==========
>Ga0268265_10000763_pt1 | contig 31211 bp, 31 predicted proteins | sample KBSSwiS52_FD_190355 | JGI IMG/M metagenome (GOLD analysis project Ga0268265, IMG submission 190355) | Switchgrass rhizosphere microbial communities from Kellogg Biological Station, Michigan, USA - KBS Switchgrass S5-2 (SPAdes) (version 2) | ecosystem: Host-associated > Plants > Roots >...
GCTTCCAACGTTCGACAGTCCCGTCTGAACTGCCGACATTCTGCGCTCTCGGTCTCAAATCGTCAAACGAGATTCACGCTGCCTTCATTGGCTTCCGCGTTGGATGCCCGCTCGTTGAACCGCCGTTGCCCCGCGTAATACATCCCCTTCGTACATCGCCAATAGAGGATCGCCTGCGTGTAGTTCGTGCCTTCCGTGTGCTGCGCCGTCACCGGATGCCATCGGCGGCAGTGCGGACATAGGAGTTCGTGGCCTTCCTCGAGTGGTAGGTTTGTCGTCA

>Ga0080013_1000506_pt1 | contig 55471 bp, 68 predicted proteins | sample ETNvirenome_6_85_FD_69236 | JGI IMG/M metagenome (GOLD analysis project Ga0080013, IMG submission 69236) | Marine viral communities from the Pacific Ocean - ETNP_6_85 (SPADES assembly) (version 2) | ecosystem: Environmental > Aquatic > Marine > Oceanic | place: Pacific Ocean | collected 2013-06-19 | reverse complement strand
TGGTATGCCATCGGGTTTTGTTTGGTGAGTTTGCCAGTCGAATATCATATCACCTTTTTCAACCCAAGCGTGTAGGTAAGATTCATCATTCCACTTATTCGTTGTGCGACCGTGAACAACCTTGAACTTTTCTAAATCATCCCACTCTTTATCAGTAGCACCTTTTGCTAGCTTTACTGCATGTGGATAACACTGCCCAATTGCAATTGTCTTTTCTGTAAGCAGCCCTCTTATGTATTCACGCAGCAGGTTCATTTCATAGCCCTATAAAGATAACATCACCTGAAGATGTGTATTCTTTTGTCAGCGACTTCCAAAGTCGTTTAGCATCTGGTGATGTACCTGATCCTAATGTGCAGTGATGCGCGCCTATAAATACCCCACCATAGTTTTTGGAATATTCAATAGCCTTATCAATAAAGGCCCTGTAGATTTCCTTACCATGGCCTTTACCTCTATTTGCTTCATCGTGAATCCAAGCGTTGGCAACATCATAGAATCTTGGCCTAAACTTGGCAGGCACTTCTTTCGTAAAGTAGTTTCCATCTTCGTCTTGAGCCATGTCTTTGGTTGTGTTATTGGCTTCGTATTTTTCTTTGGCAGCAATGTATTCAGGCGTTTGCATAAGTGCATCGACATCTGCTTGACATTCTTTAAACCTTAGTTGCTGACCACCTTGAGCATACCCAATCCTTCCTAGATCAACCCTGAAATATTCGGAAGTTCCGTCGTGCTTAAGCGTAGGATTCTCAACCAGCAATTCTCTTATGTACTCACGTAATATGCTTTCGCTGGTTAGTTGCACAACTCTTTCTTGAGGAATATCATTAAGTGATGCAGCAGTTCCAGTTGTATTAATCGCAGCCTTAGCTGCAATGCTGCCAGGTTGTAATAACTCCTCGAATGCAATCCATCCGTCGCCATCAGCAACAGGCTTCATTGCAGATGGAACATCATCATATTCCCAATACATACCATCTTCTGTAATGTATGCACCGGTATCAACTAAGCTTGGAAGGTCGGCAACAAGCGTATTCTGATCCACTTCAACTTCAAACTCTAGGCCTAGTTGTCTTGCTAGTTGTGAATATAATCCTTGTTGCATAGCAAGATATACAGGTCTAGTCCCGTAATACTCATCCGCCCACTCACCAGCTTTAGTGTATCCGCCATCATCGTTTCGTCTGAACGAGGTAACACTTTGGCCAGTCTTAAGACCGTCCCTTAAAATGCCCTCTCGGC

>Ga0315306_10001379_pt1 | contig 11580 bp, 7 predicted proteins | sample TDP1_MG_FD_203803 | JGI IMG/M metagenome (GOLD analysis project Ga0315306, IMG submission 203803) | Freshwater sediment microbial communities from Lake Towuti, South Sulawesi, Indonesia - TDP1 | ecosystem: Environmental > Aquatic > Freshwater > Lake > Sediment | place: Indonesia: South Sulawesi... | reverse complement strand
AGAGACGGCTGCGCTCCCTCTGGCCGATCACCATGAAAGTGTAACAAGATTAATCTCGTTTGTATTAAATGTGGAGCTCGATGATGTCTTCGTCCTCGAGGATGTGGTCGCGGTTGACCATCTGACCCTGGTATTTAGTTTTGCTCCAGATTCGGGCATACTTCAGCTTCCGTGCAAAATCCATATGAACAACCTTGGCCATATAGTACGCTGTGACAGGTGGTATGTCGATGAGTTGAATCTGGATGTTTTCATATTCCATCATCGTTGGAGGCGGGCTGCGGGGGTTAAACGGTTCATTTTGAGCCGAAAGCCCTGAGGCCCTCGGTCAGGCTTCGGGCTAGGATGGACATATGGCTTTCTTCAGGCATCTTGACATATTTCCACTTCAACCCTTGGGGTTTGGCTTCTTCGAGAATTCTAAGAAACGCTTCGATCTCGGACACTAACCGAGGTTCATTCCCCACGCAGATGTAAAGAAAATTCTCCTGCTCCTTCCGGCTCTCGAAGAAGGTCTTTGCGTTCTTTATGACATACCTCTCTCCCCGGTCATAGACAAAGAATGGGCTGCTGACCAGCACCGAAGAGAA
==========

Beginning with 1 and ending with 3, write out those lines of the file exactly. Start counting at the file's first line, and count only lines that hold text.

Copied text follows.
>Ga0268265_10000763_pt1 | contig 31211 bp, 31 predicted proteins | sample KBSSwiS52_FD_190355 | JGI IMG/M metagenome (GOLD analysis project Ga0268265, IMG submission 190355) | Switchgrass rhizosphere microbial communities from Kellogg Biological Station, Michigan, USA - KBS Switchgrass S5-2 (SPAdes) (version 2) | ecosystem: Host-associated > Plants > Roots >...
GCTTCCAACGTTCGACAGTCCCGTCTGAACTGCCGACATTCTGCGCTCTCGGTCTCAAATCGTCAAACGAGATTCACGCTGCCTTCATTGGCTTCCGCGTTGGATGCCCGCTCGTTGAACCGCCGTTGCCCCGCGTAATACATCCCCTTCGTACATCGCCAATAGAGGATCGCCTGCGTGTAGTTCGTGCCTTCCGTGTGCTGCGCCGTCACCGGATGCCATCGGCGGCAGTGCGGACATAGGAGTTCGTGGCCTTCCTCGAGTGGTAGGTTTGTCGTCA

>Ga0080013_1000506_pt1 | contig 55471 bp, 68 predicted proteins | sample ETNvirenome_6_85_FD_69236 | JGI IMG/M metagenome (GOLD analysis project Ga0080013, IMG submission 69236) | Marine viral communities from the Pacific Ocean - ETNP_6_85 (SPADES assembly) (version 2) | ecosystem: Environmental > Aquatic > Marine > Oceanic | place: Pacific Ocean | collected 2013-06-19 | reverse complement strand